Why quitting WhatsApp doesn’t make good sense - GulfToday

Why quitting WhatsApp doesn’t make good sense


Elon Musk, Mark Zuckerberg.

Rupert Hawksley, The Independent

Such a dilemma, isn’t it? You either prostrate yourself at the feet of Mark Zuckerberg, offer up your private information as data, and make the tech giant even more rich and powerful, or you... leave WhatsApp. Hang on a minute – put like that, it’s not really a dilemma at all.

Of course I won’t be leaving WhatsApp. Imagine! Do you have any idea how stressful that would be? It has taken four years of errant emojis, regrettable uses of “lol” (“mum unwell me at golf course lol dad”) and typing… typing… typing, but at last my family has got to grips with WhatsApp. It’s really brought us all closer together (Me: “Morning”... Sister: “Hi there”... Mum: “Hello”... Dad: “hqcnqqxq”).

And now you want me to undo all this hard work, delete the messaging app, and start the whole process again on an app called Signal, promoted by all-round top bloke and man of the people – *checks notes* – Elon Musk? All because Zuckerberg, who owns Facebook, which owns WhatsApp, which probably owns me, wants to know something about my battery level or internet service provider? Come on.

And what about all the other WhatsApp groups, which no one has used for seven months, but which you’re damn chuffed to be a part of? “Saturday session – who’s in?” “Turning 30… HELP!” “5-a-side Kloppham Common (someone bring a ball)”. I suppose you want me to ditch those as well, fling the memories on the digital bonfire, and watch it all burn? And don’t tell me that it can all be easily resurrected on Signal, even if it probably does also have a group chat function. It’s not as easy as that. Each WhatsApp tapestry is its own masterpiece. (Zuck, if you want that line for an ad campaign, you have my number – along with every other detail about my life.) Trying to recreate this on Signal would be foolish. Is it even compatible with Giphy?

Besides – and I think the lawyers will be pleased I am mentioning this – the new WhatsApp privacy policy, announced last week, doesn’t currently affect the European region, including the UK (you’d have thought that, after Brexit, we could make our rules on how much personal data we hand over to Facebook; but lump us all in together, if you must.)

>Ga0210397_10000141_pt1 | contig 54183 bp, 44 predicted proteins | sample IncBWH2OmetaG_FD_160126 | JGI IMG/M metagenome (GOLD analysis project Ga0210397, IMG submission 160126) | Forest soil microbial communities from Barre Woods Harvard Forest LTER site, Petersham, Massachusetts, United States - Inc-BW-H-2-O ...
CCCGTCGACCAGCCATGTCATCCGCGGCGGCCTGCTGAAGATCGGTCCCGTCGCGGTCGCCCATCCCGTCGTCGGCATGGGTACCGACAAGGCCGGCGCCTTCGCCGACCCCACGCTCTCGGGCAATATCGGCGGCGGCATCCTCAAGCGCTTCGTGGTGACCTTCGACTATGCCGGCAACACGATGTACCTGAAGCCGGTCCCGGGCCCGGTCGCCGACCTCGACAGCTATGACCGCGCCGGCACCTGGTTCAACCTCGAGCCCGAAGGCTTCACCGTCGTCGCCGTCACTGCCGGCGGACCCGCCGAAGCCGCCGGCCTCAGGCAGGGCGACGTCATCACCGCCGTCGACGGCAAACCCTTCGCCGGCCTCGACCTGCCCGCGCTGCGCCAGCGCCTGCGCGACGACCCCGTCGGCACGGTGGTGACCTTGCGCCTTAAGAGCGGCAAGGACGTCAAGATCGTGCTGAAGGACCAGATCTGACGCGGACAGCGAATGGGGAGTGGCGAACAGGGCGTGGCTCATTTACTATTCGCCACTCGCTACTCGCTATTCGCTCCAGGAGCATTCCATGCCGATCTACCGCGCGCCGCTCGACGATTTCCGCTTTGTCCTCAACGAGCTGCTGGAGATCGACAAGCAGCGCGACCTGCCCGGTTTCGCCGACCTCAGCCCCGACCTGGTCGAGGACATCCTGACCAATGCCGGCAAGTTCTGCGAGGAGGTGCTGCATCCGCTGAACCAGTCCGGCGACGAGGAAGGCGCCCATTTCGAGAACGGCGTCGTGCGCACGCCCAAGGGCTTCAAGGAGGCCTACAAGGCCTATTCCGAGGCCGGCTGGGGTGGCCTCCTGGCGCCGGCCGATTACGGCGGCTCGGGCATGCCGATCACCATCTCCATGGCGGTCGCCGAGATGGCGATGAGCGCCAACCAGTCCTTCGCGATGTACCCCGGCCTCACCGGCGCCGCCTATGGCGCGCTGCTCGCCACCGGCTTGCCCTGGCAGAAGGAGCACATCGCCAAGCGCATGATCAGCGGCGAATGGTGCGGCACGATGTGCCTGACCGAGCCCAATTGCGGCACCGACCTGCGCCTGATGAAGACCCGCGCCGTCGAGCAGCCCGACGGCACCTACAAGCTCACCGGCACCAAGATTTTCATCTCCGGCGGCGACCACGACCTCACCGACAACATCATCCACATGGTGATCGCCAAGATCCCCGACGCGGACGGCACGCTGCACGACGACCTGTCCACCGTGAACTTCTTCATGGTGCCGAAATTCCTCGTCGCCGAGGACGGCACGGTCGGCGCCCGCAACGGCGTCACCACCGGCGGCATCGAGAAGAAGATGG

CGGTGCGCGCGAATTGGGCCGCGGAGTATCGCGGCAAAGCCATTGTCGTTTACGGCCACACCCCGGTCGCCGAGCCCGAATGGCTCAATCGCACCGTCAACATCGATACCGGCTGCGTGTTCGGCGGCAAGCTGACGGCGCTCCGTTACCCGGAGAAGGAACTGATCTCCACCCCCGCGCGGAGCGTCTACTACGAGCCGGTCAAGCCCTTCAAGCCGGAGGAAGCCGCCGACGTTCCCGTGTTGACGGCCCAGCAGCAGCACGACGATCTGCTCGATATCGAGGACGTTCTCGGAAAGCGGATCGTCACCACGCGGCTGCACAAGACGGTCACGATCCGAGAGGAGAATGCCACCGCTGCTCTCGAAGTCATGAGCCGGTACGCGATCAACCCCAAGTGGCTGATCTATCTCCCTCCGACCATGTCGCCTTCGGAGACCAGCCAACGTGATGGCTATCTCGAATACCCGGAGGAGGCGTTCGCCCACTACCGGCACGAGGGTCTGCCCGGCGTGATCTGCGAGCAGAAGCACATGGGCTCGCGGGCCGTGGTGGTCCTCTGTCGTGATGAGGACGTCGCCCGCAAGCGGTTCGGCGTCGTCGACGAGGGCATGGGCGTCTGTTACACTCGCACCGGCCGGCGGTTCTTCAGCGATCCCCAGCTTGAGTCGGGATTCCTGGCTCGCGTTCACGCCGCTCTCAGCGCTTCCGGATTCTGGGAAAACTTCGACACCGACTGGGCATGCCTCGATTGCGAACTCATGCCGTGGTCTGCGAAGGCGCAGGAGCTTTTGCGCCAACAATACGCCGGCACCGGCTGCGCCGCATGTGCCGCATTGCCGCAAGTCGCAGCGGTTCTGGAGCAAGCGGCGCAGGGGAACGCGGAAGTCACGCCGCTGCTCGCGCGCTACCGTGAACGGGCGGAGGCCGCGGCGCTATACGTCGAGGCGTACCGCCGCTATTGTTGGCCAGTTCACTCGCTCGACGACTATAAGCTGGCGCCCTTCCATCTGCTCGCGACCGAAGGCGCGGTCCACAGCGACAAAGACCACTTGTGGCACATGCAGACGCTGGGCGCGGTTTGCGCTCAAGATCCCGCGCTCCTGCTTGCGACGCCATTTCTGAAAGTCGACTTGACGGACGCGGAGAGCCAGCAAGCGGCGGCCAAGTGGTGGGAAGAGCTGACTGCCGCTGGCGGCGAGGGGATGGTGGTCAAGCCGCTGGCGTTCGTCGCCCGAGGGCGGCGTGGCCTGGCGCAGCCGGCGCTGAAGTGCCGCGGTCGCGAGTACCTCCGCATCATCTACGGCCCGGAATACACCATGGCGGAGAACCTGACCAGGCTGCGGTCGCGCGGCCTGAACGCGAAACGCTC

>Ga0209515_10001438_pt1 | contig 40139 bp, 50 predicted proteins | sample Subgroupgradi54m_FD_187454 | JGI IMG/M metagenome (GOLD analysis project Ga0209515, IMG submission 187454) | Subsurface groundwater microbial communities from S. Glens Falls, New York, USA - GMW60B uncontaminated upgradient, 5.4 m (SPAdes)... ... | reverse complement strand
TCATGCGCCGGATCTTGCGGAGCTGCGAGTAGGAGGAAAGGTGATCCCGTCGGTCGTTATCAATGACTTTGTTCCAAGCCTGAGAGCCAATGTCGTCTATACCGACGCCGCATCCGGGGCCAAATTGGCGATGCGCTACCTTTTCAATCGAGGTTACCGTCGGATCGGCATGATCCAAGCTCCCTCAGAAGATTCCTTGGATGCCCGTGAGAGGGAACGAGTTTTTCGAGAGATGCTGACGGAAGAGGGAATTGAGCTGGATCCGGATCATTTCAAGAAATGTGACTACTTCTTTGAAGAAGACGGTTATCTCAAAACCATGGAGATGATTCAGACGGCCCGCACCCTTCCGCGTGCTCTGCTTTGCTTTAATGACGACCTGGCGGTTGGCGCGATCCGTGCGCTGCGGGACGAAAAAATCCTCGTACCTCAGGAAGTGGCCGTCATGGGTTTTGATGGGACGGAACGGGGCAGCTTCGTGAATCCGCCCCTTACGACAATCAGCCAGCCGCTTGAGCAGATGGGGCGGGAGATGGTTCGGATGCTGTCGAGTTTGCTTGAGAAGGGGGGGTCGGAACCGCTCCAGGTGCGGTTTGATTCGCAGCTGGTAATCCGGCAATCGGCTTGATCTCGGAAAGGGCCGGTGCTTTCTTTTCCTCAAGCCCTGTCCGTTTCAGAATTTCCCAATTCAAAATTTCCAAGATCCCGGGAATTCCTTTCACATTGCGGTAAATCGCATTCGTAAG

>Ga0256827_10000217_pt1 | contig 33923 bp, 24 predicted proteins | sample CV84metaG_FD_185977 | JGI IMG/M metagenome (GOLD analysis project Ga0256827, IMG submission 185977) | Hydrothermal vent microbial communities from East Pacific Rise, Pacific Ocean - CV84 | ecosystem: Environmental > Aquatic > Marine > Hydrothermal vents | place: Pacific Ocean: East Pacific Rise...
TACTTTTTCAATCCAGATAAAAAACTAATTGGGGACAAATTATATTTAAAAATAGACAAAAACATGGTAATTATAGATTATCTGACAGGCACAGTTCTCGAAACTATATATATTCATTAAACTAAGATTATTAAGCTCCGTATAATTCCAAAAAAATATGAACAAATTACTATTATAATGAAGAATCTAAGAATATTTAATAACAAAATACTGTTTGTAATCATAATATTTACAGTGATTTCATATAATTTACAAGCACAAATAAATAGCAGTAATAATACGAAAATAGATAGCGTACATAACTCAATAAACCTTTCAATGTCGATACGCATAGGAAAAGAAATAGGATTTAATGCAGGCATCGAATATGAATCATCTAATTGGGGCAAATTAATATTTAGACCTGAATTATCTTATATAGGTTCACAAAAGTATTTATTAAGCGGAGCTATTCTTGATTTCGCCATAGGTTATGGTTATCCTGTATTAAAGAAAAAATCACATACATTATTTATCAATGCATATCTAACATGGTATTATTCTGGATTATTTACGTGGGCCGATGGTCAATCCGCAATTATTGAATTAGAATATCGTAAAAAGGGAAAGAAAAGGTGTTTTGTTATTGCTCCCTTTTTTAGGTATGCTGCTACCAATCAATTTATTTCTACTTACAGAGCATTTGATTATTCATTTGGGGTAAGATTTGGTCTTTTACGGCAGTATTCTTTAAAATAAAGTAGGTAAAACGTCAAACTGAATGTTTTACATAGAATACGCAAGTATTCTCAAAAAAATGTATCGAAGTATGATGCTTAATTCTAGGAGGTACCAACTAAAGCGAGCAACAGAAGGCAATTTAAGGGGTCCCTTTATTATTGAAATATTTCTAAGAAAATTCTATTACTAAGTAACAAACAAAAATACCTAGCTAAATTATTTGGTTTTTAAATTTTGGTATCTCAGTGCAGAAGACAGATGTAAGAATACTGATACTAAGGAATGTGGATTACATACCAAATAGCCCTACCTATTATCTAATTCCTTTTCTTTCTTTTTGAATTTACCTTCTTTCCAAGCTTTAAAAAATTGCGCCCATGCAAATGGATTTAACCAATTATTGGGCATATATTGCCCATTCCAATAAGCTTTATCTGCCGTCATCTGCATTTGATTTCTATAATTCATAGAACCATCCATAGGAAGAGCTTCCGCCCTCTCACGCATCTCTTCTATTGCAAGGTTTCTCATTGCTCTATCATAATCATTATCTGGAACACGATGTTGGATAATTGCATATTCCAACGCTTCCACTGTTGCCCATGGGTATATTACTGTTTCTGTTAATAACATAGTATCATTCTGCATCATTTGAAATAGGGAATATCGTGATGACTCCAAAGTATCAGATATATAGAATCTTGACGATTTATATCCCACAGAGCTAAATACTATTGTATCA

For the time being at least, then, all is well. So if you, for example, message a friend on WhatsApp about Armie Hammer, there is currently no reason to believe your Facebook feed will be busy with adverts for steak restaurants the following day. Relax.

It’s almost like these big tech companies enmesh themselves in your lives in such intricate ways that you can’t do without them, the blighters. So when they change the privacy policy, it is a case, as I hope the above has demonstrated, of “I accept” or “Goodbye, social life”. Even hardened social media avoiders have WhatsApp. They have to. You can’t exactly send a text message, can you?

But where does it all end? If you’re spooked by the recent WhatsApp developments, then you should, really, delete Facebook and Instagram, which is also owned by Zuckerberg. And who’s to say that Facebook won’t buy the next big messaging app? So on we go, round and round, a game of cat and mouse, where the cat is the size of a sabre-toothed tiger and the mouse is totally addicted to eating cheese off its claws.

You can’t win, basically, unless you rid yourself of all of it (but then again, are you really winning?). Lean into it, I say, and enjoy all the pleasures WhatsApp brings. On which note, anyone around for a few beers on Saturday? Anyone? Guys? Oh God, you’ve all gone to Signal. Right, fine, I’ll download it now. 

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